Fourier Filtering wave-front sensing for adaptive optics
Monday, 12 December 2022 7 a.m. — 8 a.m. MST
AURA Lecture Hall
The 21st century marks a new era in astronomy with the construction of giant telescopes. The Extremely Large Telescope (ELT) will be the largest telescope ever built with a primary mirror of 39m diameter. The ELT gathers 20 times more light than a single Unit Telescope of the Very Large Telescope (VLT). Because of its gigantic primary mirror, the ELT pupil will be fragmented. This typical structure of the next generation of telescopes will bring new type of aberrations that need to be corrected. In addition of these new aberrations, we also need to consider the atmospheric turbulence that will affect the angular resolution of the telescope.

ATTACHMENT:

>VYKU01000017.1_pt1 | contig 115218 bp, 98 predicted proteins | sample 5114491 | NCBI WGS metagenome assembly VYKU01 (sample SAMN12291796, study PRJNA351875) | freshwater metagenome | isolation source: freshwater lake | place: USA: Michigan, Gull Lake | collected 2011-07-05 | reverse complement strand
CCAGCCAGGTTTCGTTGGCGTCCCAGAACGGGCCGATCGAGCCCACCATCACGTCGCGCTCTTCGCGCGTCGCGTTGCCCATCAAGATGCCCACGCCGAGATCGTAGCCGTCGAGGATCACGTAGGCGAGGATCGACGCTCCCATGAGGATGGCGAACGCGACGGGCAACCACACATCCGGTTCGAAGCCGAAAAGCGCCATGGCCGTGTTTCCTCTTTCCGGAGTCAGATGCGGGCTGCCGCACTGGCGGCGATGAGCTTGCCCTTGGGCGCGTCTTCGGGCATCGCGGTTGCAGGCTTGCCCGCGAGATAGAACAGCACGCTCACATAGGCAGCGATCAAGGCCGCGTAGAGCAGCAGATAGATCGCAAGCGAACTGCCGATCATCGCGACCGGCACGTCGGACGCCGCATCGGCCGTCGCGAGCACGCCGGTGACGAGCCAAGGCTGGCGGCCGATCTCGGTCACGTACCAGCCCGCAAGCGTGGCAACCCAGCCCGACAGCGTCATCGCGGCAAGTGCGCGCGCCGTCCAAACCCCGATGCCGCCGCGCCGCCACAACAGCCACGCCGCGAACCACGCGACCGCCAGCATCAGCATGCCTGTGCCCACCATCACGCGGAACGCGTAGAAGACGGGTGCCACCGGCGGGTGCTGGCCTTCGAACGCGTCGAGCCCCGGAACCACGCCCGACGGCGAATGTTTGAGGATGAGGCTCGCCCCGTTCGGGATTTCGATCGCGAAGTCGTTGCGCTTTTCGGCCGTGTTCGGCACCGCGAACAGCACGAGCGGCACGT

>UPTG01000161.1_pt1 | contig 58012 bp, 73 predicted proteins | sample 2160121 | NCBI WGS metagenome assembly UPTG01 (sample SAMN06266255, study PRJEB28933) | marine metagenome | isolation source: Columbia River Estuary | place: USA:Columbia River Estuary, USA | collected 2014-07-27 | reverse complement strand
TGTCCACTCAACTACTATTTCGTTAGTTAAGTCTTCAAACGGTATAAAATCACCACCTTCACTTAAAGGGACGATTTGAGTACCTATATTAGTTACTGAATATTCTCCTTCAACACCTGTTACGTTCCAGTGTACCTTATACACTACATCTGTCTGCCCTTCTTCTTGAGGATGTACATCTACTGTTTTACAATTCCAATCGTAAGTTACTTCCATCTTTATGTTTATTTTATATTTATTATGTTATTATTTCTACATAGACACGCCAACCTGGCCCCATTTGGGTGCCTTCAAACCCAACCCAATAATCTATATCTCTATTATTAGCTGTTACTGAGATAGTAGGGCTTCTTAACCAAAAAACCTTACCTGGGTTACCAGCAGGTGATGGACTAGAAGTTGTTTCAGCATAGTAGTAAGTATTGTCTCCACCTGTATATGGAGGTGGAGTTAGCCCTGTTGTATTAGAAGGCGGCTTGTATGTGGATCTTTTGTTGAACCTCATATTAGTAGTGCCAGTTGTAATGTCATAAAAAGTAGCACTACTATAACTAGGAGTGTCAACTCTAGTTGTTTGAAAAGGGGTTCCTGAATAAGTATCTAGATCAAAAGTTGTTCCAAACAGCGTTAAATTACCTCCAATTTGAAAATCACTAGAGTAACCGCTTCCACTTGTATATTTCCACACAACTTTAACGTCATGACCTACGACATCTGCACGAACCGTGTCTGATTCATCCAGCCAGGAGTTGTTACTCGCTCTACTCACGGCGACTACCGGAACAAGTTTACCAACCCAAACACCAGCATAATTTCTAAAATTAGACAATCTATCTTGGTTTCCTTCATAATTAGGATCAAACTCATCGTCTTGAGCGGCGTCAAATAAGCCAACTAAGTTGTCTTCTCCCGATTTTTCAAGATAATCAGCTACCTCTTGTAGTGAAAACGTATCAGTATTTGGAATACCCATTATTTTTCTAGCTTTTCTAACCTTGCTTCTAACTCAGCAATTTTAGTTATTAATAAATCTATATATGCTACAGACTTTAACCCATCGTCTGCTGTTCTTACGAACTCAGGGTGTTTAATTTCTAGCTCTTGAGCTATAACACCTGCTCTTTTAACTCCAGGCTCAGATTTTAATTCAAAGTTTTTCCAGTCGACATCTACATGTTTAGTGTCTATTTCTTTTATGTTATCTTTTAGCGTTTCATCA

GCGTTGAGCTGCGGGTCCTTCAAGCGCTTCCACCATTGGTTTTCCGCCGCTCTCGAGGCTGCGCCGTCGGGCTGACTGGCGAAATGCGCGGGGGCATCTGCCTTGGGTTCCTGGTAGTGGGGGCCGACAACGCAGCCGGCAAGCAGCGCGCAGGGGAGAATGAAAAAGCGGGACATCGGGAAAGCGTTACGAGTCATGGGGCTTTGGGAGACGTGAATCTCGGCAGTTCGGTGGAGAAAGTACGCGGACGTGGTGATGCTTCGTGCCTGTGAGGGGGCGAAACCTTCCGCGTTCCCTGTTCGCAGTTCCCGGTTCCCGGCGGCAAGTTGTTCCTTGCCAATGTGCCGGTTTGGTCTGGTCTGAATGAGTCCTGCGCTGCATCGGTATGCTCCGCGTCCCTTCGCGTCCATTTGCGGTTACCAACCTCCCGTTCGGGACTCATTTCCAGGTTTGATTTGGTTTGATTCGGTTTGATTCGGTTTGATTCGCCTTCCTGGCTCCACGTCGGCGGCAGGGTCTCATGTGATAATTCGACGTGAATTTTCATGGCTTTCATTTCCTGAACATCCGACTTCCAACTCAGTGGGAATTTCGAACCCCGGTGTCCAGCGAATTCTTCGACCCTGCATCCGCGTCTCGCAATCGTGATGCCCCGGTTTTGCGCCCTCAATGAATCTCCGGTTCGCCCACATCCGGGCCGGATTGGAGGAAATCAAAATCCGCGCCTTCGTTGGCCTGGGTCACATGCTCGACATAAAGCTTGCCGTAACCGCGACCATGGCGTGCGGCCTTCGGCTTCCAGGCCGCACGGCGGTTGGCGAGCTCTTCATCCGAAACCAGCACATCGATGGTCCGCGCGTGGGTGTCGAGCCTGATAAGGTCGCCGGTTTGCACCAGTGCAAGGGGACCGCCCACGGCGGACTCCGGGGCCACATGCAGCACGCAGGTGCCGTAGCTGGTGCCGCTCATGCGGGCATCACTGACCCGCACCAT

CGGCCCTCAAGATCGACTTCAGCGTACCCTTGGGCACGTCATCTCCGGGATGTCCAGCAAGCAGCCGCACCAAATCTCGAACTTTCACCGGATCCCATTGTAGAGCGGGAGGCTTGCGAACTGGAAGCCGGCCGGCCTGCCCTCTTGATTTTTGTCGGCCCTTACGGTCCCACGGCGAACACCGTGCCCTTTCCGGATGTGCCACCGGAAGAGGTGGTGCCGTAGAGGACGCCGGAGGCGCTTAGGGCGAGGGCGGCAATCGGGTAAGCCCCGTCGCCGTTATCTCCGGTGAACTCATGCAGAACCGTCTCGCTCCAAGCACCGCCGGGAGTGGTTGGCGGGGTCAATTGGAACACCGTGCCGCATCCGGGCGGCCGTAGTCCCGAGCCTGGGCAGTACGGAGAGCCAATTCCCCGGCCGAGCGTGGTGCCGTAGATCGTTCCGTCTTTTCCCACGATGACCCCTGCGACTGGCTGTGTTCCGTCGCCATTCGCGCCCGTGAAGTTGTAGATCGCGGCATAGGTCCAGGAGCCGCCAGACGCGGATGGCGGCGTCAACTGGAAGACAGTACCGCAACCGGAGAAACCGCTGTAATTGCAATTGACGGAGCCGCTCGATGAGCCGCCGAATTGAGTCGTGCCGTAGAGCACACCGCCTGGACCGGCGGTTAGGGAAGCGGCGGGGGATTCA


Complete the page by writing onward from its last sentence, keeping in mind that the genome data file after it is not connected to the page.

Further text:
Therefore, the advent of the giant telescopes is a new challenge for Adaptive Optics (AO) to correct both the atmospheric turbulence and the aberration induced by the telescope itself.
The quality of the AO correction depends mainly on the measurements done by the Wave-Front Sensor (WFS). To achieve a near-diffraction image quality, the measurement of the WFS must be as accurate as possible. Due to their high sensitivity compared to the Shack-Hartmann (SH), the Fourier Filtering class (FFWFS) such as the Pyramid WFS (PWFS) or the Zernike mask (ZWFS) appear to be a viable solution.